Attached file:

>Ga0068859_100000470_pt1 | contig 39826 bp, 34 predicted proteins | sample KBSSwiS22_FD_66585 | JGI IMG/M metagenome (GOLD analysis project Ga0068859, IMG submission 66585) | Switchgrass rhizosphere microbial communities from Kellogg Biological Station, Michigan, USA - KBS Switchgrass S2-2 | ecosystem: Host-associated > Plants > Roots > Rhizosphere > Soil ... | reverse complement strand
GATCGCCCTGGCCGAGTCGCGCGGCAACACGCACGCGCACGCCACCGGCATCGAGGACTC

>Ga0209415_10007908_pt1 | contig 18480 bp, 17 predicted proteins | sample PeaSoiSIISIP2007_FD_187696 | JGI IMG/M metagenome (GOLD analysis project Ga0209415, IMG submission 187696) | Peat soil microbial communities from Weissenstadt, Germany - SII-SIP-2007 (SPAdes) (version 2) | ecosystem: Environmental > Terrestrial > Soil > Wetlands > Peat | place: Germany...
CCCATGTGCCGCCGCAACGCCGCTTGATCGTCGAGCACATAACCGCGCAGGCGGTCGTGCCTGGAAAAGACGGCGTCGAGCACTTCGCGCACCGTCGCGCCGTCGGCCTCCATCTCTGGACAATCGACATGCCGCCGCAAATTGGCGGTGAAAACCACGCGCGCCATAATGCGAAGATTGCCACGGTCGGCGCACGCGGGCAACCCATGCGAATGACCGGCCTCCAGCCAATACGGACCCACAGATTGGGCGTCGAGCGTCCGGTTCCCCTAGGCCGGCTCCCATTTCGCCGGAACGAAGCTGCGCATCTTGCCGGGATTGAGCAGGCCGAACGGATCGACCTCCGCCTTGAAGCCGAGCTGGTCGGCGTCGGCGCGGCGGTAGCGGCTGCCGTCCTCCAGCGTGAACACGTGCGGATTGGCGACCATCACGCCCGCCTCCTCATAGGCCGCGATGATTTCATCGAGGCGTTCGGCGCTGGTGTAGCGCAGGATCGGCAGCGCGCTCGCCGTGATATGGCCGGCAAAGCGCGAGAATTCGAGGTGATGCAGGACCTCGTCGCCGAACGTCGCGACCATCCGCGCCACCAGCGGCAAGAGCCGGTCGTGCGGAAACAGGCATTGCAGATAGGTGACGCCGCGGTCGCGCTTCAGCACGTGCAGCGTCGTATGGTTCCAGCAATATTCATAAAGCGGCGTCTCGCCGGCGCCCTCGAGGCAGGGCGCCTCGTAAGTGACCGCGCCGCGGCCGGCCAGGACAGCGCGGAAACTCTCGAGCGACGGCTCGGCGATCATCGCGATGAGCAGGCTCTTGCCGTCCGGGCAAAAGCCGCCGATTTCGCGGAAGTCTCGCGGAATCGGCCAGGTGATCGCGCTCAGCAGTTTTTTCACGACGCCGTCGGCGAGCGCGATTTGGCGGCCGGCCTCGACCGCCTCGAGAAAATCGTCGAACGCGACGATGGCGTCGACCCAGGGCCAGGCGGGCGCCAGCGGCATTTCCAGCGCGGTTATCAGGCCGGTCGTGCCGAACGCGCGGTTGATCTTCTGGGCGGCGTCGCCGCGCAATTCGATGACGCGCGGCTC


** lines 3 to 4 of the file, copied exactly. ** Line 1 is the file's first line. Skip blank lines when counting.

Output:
>Ga0209415_10007908_pt1 | contig 18480 bp, 17 predicted proteins | sample PeaSoiSIISIP2007_FD_187696 | JGI IMG/M metagenome (GOLD analysis project Ga0209415, IMG submission 187696) | Peat soil microbial communities from Weissenstadt, Germany - SII-SIP-2007 (SPAdes) (version 2) | ecosystem: Environmental > Terrestrial > Soil > Wetlands > Peat | place: Germany...
CCCATGTGCCGCCGCAACGCCGCTTGATCGTCGAGCACATAACCGCGCAGGCGGTCGTGCCTGGAAAAGACGGCGTCGAGCACTTCGCGCACCGTCGCGCCGTCGGCCTCCATCTCTGGACAATCGACATGCCGCCGCAAATTGGCGGTGAAAACCACGCGCGCCATAATGCGAAGATTGCCACGGTCGGCGCACGCGGGCAACCCATGCGAATGACCGGCCTCCAGCCAATACGGACCCACAGATTGGGCGTCGAGCGTCCGGTTCCCCTAGGCCGGCTCCCATTTCGCCGGAACGAAGCTGCGCATCTTGCCGGGATTGAGCAGGCCGAACGGATCGACCTCCGCCTTGAAGCCGAGCTGGTCGGCGTCGGCGCGGCGGTAGCGGCTGCCGTCCTCCAGCGTGAACACGTGCGGATTGGCGACCATCACGCCCGCCTCCTCATAGGCCGCGATGATTTCATCGAGGCGTTCGGCGCTGGTGTAGCGCAGGATCGGCAGCGCGCTCGCCGTGATATGGCCGGCAAAGCGCGAGAATTCGAGGTGATGCAGGACCTCGTCGCCGAACGTCGCGACCATCCGCGCCACCAGCGGCAAGAGCCGGTCGTGCGGAAACAGGCATTGCAGATAGGTGACGCCGCGGTCGCGCTTCAGCACGTGCAGCGTCGTATGGTTCCAGCAATATTCATAAAGCGGCGTCTCGCCGGCGCCCTCGAGGCAGGGCGCCTCGTAAGTGACCGCGCCGCGGCCGGCCAGGACAGCGCGGAAACTCTCGAGCGACGGCTCGGCGATCATCGCGATGAGCAGGCTCTTGCCGTCCGGGCAAAAGCCGCCGATTTCGCGGAAGTCTCGCGGAATCGGCCAGGTGATCGCGCTCAGCAGTTTTTTCACGACGCCGTCGGCGAGCGCGATTTGGCGGCCGGCCTCGACCGCCTCGAGAAAATCGTCGAACGCGACGATGGCGTCGACCCAGGGCCAGGCGGGCGCCAGCGGCATTTCCAGCGCGGTTATCAGGCCGGTCGTGCCGAACGCGCGGTTGATCTTCTGGGCGGCGTCGCCGCGCAATTCGATGACGCGCGGCTC